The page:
Saturday, April 2, 2011

Launching Accountable Care Organizations — The Proposed Rule for the Medicare Shared Savings Program | Health Policy and Reform

by Donald M. Berwick, M.D., M.P.P in NEJM

A common criticism of U.S. health care is the fragmented nature of its payment and delivery systems. Because in many settings no single group of participants — physicians, hospitals, public or private payers, or employers — takes full responsibility for guiding the health of a patient or community, care is distributed across many sites, and integration among them may be deficient. Fragmentation leads to waste and duplication — and unnecessarily high costs.

Section 3022 of the Affordable Care Act (ACA) establishes the Medicare Shared Savings Program for accountable care organizations (ACOs) as a potential solution.1 The creation of ACOs is one of the first delivery-reform initiatives that will be implemented under the ACA. Its purpose is to foster change in patient care so as to accelerate progress toward a three-part aim: better care for individuals, better health for populations, and slower growth in costs through improvements in care. Under the law, an ACO will assume responsibility for the care of a clearly defined population of Medicare beneficiaries attributed to it on the basis of their patterns of use of primary care. If an ACO succeeds in both delivering high-quality care and reducing the cost of that care to a level below what would otherwise have been expected, it will share in the Medicare savings it achieves.

On March 31, 2011, the Department of Health and Human Services took a major step toward establishing ACOs by issuing a notice of proposed rule-making that will define how physicians, hospitals, and other key constituents can adopt this new organizational form. The issuing of the proposed rule follows months of obtaining informal and formal input from throughout the health care delivery system, but at this point the rule is only a proposal. The Centers for Medicare and Medicaid Services (CMS) will carefully review the comments we receive in response to the proposed rule before issuing a final rule later this year.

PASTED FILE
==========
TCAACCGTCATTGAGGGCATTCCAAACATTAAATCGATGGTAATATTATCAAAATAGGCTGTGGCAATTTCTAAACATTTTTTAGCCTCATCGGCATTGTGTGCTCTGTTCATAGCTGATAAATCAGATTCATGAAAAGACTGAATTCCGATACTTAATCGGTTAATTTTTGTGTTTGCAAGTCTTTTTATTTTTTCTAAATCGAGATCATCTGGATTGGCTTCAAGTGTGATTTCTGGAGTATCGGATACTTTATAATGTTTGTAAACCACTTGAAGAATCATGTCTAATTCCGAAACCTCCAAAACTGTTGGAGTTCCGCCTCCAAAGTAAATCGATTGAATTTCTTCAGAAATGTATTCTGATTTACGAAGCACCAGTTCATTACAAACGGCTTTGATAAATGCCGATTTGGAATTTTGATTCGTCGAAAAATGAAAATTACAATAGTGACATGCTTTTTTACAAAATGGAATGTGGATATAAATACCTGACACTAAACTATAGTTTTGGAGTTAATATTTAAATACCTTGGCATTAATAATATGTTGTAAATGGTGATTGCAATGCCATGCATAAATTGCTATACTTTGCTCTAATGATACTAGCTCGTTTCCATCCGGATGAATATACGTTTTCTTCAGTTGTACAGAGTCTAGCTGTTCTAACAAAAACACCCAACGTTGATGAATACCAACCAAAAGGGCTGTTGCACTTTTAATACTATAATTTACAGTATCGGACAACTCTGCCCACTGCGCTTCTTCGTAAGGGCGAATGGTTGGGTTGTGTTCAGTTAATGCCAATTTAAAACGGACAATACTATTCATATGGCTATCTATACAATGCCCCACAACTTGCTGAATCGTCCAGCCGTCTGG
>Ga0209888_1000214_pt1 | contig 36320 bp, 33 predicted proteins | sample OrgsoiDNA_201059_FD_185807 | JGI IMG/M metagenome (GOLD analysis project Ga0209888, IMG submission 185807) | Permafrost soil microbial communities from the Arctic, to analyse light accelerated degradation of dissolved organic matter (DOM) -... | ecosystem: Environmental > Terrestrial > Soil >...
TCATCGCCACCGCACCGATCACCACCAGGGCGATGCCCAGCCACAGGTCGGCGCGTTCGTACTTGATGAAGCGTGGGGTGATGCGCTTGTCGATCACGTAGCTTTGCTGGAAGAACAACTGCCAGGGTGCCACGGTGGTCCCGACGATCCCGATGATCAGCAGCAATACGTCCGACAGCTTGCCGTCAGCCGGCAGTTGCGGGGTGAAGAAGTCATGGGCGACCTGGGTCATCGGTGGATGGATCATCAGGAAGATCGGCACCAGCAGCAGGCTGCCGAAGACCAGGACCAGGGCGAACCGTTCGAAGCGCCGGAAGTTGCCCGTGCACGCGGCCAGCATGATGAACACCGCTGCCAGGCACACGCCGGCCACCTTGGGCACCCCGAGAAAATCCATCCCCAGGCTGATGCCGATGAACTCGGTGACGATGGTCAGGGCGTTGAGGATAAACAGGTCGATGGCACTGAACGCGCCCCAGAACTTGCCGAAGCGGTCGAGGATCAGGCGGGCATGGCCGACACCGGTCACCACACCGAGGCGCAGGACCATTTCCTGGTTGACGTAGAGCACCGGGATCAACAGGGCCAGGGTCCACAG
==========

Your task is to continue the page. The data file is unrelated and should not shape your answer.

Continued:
A critical foundation of the proposed rule is its unwavering focus on patients. We envision that successful ACOs will honor individual preferences and will engage patients in shared decision making about diagnostic and therapeutic options. Information management — making sure patients and all health care providers have the right information at the point of care — will be a core competency of ACOs. Held to rigorous quality standards (see table), ACOs will be expected to be proactive in their orientation and to regularly reach out to patients to help them meet their needs for preventive and chronic health care. Patients who seek care at their ACO will know that their physicians are part of that ACO, but as beneficiaries of fee-for-service Medicare, they will continue to be free to seek care from any Medicare provider they wish. They will not be locked into seeing only particular health care providers.
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